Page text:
Looking back at the 3 special U.S. Opens that happened at Pinehurst No. 2.


For the first time in 10 years, the United States Golf Association (USGA) returns to Pinehurst No. 2. This year marks the course’s fourth U.S. Open. After this year’s tournament, only eight courses have hosted more.

‘The Cradle of American Golf’ previously hosted the U.S. Open in 1999, 2005, and 2014.

A few years ago, the USGA named Pinehurst one of its anchor sites, so while it took them 10 years to return to North Carolina, that will not be the case moving forward.

Pinehurst No. 2 is on tap to host four future U.S. Opens in 2029, 2035, 2041 and 2047.

The 1999 winner has a statue memorializing him in front of the clubhouse. The 2005 winner would never win again, and the 2014 champion won by eight shots.

The 124th U.S. Open is here, so let’s look at the previous three events at Pinehurst No. 2:

Photo by Getty Images

1999 — Payne Stewart’s legacy

Payne Stewart’s legacy lives on at Pinehurst No. 2. He would be 67 years old if he were still on this Earth, but he was tragically taken from golf just four months after his third major triumph. A tragic plane crash took his life way too soon.

This year marks the 25th anniversary of his historic 1999 U.S. Open win, which the club memorialized with a statue of that iconic celebration.

To honor the 25th anniversary of this year’s U.S. Open, Pinehurst moved the statue to the main entrance.

Stewart missed a par putt on the par-3 15th and trailed Phil Mickelson by one shot late in the final round. He was 42, and a two-time major champion, while Mickelson eyed his first major championship.

A par followed on 16 for Stewart, while Mickelson dropped from 1-under to even par. The duo were then tied with two to play.

On 17, Stewart hit a nearly perfect 6 iron off the tee and stuffed it to four feet. Mickelson would follow him with a 7-iron six feet from the hole.

The roar that followed was so loud that Tiger Woods had to back off his approach shot up ahead on 18.

Nevertheless, Mickelson missed his birdie putt on 17, while Stewart made his, giving him a one-shot lead heading to the final hole.

Then on 18, Stewart missed the fairway with his tee shot, giving Mickelson a little momentum. But Stewart ultimately got up-and-down, sinking an 18-foot par putt to defeat Mickelson by one. After the putt dropped, he celebrated with a fist pump and leg in the air.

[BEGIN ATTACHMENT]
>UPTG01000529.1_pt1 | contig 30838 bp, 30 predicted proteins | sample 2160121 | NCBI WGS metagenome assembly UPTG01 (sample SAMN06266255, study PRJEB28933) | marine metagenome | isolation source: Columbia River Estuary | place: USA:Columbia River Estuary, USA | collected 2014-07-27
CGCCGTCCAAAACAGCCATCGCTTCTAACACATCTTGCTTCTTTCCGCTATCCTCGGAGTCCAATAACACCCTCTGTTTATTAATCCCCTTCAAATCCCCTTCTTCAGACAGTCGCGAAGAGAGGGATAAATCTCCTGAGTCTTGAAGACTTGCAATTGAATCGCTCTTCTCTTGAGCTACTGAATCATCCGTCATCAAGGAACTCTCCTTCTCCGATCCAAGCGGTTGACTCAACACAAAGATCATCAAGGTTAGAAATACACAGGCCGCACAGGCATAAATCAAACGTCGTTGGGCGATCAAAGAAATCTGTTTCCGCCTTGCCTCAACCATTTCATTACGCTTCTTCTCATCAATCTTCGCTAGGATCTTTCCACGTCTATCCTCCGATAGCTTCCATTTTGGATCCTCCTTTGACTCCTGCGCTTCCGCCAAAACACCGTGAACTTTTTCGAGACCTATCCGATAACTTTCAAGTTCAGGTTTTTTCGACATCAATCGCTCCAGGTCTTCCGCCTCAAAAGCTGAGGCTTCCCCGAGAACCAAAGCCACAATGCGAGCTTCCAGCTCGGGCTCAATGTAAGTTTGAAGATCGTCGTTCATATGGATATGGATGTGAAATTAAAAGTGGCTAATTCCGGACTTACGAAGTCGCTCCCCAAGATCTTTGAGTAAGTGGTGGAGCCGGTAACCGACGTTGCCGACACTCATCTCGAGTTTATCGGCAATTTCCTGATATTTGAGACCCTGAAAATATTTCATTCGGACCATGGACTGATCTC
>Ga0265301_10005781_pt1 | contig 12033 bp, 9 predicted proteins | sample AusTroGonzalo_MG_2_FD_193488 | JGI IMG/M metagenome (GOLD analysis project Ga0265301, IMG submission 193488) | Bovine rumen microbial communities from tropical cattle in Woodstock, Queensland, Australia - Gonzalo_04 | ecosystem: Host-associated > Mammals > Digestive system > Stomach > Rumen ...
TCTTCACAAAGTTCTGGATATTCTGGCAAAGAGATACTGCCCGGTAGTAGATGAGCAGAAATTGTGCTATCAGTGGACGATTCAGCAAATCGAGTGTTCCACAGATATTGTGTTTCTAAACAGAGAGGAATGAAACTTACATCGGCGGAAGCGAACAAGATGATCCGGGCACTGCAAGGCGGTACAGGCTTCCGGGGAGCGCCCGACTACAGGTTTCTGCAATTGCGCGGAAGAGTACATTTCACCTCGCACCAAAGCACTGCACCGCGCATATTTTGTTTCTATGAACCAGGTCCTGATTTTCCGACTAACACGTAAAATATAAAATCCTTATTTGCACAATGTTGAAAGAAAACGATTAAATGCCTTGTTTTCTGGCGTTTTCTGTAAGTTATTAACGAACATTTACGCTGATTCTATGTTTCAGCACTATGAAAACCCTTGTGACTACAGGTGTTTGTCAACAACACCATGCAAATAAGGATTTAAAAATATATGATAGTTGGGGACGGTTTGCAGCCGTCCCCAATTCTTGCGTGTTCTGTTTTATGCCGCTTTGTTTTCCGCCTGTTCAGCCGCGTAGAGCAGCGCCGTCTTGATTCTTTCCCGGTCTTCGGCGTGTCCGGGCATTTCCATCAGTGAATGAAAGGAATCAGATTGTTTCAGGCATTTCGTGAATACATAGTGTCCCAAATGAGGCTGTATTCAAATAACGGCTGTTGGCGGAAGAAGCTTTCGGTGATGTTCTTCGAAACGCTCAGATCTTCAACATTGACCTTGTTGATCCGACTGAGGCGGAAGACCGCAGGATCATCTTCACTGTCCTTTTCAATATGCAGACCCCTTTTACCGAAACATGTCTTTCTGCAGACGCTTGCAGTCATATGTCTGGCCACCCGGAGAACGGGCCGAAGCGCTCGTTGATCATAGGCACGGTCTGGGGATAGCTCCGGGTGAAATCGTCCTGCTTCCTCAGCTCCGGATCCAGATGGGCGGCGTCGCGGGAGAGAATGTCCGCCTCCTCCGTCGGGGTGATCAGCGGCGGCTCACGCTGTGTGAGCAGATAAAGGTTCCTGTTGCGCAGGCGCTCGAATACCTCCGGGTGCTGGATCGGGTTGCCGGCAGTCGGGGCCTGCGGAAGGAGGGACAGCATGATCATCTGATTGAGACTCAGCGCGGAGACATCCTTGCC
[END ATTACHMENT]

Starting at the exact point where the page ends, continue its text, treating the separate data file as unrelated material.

He was the only player under par that year at the U.S. Open. Many questioned whether Pinehurst could sustain a U.S. Open, but the difficulty proved the doubters wrong.

2005 U.S. Open — Michael Campbell’s only major and PGA Tour win

U.S. Open, Pinehurst, Michael Campbell

Photo by Jim Watson/Getty Images

Once again, only one player finished in red figures at Pinehurst’s second U.S. Open. Michael Campbell became the second player from New Zealand to win a major. He followed Bob Charles, who won the 1963 Open Championship.

Campbell shot a final round 69 to clinch his only major championship. Tiger Woods also shot a 69 on Sunday, but a three-putt at the par-3 17th proved too costly for Woods to win.

The Kiwi won by two shots, which was the only time he ever hoisted a trophy on the PGA Tour. Very few people can say they beat Tiger in his prime, and Campbell is one of them.

2014 U.S. Open — Martin Kaymer’s runaway victory at Pinehurst

U.S. Open, Martin Kaymer, Pinehurst

Photo by Ross Kinnaird/Getty Images

Martin Kaymer is no longer on the PGA Tour as he now plays on LIV Golf. However, he is the defending Pinehurst champion this week. He won the 2014 U.S. Open by eight shots over Erik Compton and Rickie Fowler.

Kaymer opened with two 65s to start his week, which set a U.S. Open record for the lowest 36-hole score at 130. That record still holds 10 years later, but Fowler did tie it last year at Los Angeles Country Club when he went 62-68.

Kaymer has the third-lowest 54-hole total as well at 202.

The German went wire-to-wire that week and is still the last winner that started and finished without any ties. It marked his second major after he won the 2010 PGA Championship. Kaymer also won the 2014 Players Championship.

Last week, at LIV Golf Houston, Kaymer’s Cleek’s LIV Golf team won the team portion of the event, marking the first time he hoisted a trophy since his win at Pinehurst.

He returns to where it all happened, with his game headed in the right direction. Could it be a historic week for him yet again?

Savannah Leigh Richardson is a golf staff writer for SB Nation’s Playing Through. For more golf coverage, be sure to follow us @_PlayingThrough on all major social platforms. You can also follow her on Twitter @SportsGirlSL and Instagram @savannah_leigh_sports.





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